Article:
Krakatau Posco lost 600,000 tonnes of steel output on furnace accident

South Korean steelmaker Posco said its 3-million tpy joint-venture in Indonesia, PT Krakatau Posco, lost approximately 600,000 tonnes of steel due to a blast furnace accident in January.

Paragraph entered by Atlantic migration, in order for SteelFirst articles to display correctly on Metal Bulletin.

Regular operation was delayed for “about two months” due to the incident, Posco new ceo Kwon Oh-joon said at a recent event in South Korea, according to the company’s official blog on Monday March 24.

“It will be difficult to achieve surplus due to the loss of approximately [600,000 tonnes] of production caused by the accident, but we will do our best to make [gains] next year,” Kwon said when asked about Posco’s overseas operations.

Posco had already said in January, after the leakage incident happened at the slab and plate mill in West Java, that it expected lower financial results this year.

Kwon also said he expects “acceleration in administrative implementation” for the company’s integrated steel project in India, which received environmental clearance in January after waiting for almost eight years.

“Because India tends to have many decentralised policies, we have had to negotiate with many different bodies regarding business implementation and also had communication difficulties due to the cultural differences,” Kwon explained.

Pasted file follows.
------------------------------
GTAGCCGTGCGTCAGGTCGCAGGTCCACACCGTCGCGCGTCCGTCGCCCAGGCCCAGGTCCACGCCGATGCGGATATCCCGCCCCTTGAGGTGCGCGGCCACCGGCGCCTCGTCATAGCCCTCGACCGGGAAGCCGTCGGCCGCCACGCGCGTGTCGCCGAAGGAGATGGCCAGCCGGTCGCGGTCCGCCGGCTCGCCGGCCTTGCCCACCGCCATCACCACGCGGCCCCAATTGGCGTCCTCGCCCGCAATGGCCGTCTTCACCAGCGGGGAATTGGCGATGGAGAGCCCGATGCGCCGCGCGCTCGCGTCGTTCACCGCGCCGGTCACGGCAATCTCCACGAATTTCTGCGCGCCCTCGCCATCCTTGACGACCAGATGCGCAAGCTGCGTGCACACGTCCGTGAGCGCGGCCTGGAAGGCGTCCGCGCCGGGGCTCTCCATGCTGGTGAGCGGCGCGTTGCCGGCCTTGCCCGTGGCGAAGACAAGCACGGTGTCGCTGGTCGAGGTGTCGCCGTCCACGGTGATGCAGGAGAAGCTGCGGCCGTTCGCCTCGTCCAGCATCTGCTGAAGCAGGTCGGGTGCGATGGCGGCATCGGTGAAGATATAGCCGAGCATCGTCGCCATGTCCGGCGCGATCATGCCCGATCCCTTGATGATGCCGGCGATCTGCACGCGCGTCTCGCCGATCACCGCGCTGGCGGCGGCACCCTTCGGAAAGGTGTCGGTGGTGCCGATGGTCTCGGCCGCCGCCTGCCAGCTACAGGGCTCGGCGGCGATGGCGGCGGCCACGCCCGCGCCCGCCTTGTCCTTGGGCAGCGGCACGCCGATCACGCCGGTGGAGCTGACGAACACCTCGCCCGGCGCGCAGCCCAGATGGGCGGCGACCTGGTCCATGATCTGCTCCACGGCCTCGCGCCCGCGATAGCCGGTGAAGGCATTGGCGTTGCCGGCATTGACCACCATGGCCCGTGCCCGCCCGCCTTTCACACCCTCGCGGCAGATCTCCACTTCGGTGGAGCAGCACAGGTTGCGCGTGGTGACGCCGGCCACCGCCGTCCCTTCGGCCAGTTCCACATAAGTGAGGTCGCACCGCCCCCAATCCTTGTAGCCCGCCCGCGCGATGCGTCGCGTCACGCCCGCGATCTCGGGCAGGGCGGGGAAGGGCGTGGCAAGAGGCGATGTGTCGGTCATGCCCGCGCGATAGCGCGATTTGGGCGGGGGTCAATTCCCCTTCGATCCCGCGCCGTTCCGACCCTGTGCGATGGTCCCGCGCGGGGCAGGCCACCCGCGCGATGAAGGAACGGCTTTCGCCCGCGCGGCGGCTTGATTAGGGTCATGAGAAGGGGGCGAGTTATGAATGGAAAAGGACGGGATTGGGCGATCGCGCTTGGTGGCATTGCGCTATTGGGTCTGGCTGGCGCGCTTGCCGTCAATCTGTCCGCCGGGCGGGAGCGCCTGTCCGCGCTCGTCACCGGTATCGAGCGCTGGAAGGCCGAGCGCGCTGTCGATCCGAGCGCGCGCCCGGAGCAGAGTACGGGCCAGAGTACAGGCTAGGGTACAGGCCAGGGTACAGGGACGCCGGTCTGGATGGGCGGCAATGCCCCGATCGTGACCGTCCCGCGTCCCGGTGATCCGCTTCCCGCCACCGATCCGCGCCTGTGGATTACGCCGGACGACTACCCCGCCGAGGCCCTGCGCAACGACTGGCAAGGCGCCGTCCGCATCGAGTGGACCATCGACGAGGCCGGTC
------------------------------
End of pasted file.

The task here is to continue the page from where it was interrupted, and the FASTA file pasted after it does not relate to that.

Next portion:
However, a visit by South Korean President Park Geun-hye to the country in January made a lot of headway in terms of obtaining mineral rights and adjustment of land, he pointed out.

Domestic market

Finally, Kwon also replied to a question about the competition in the South Korean market, where the company’s former hegemony has been gradually diminished over the past few years by the emergence of Hyundai Steel.

Part of the Hyundai Motor Group, Hyundai Steel has been increasing both its crude steel and finished steel capacity in order to supply its parent company, as well as other carmakers, shipbuilders and other sectors.

“While there is no longer a monopoly, the increase in competition has helped the Korean steel business to become more advanced,” Kwon said.

“Cooperation and healthy domestic competition will help Korean companies to become more globally competitive,” he added.